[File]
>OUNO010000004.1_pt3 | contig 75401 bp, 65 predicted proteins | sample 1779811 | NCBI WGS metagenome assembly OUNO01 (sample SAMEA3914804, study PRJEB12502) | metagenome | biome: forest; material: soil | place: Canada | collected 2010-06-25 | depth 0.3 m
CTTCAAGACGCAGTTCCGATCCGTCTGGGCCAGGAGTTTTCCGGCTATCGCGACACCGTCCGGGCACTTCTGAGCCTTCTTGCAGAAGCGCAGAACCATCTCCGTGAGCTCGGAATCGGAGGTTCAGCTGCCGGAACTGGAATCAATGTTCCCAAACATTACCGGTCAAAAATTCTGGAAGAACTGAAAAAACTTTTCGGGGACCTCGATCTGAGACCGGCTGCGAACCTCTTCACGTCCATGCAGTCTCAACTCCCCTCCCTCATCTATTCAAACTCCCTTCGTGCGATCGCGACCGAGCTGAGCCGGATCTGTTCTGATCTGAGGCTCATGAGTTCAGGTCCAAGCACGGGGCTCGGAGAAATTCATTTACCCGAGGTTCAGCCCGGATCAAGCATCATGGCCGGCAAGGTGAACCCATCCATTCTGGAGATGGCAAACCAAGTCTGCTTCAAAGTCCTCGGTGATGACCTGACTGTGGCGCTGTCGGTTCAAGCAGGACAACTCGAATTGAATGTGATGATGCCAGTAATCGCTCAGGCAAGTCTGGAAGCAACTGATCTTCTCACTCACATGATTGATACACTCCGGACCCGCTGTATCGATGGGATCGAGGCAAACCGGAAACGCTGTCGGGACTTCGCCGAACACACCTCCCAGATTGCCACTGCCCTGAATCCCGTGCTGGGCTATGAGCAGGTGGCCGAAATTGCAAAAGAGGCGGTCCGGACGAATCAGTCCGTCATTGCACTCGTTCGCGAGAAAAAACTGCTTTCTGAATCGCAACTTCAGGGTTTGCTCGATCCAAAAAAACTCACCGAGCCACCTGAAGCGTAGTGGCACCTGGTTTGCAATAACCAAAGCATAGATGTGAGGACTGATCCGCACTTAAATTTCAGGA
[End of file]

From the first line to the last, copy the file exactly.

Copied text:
>OUNO010000004.1_pt3 | contig 75401 bp, 65 predicted proteins | sample 1779811 | NCBI WGS metagenome assembly OUNO01 (sample SAMEA3914804, study PRJEB12502) | metagenome | biome: forest; material: soil | place: Canada | collected 2010-06-25 | depth 0.3 m
CTTCAAGACGCAGTTCCGATCCGTCTGGGCCAGGAGTTTTCCGGCTATCGCGACACCGTCCGGGCACTTCTGAGCCTTCTTGCAGAAGCGCAGAACCATCTCCGTGAGCTCGGAATCGGAGGTTCAGCTGCCGGAACTGGAATCAATGTTCCCAAACATTACCGGTCAAAAATTCTGGAAGAACTGAAAAAACTTTTCGGGGACCTCGATCTGAGACCGGCTGCGAACCTCTTCACGTCCATGCAGTCTCAACTCCCCTCCCTCATCTATTCAAACTCCCTTCGTGCGATCGCGACCGAGCTGAGCCGGATCTGTTCTGATCTGAGGCTCATGAGTTCAGGTCCAAGCACGGGGCTCGGAGAAATTCATTTACCCGAGGTTCAGCCCGGATCAAGCATCATGGCCGGCAAGGTGAACCCATCCATTCTGGAGATGGCAAACCAAGTCTGCTTCAAAGTCCTCGGTGATGACCTGACTGTGGCGCTGTCGGTTCAAGCAGGACAACTCGAATTGAATGTGATGATGCCAGTAATCGCTCAGGCAAGTCTGGAAGCAACTGATCTTCTCACTCACATGATTGATACACTCCGGACCCGCTGTATCGATGGGATCGAGGCAAACCGGAAACGCTGTCGGGACTTCGCCGAACACACCTCCCAGATTGCCACTGCCCTGAATCCCGTGCTGGGCTATGAGCAGGTGGCCGAAATTGCAAAAGAGGCGGTCCGGACGAATCAGTCCGTCATTGCACTCGTTCGCGAGAAAAAACTGCTTTCTGAATCGCAACTTCAGGGTTTGCTCGATCCAAAAAAACTCACCGAGCCACCTGAAGCGTAGTGGCACCTGGTTTGCAATAACCAAAGCATAGATGTGAGGACTGATCCGCACTTAAATTTCAGGA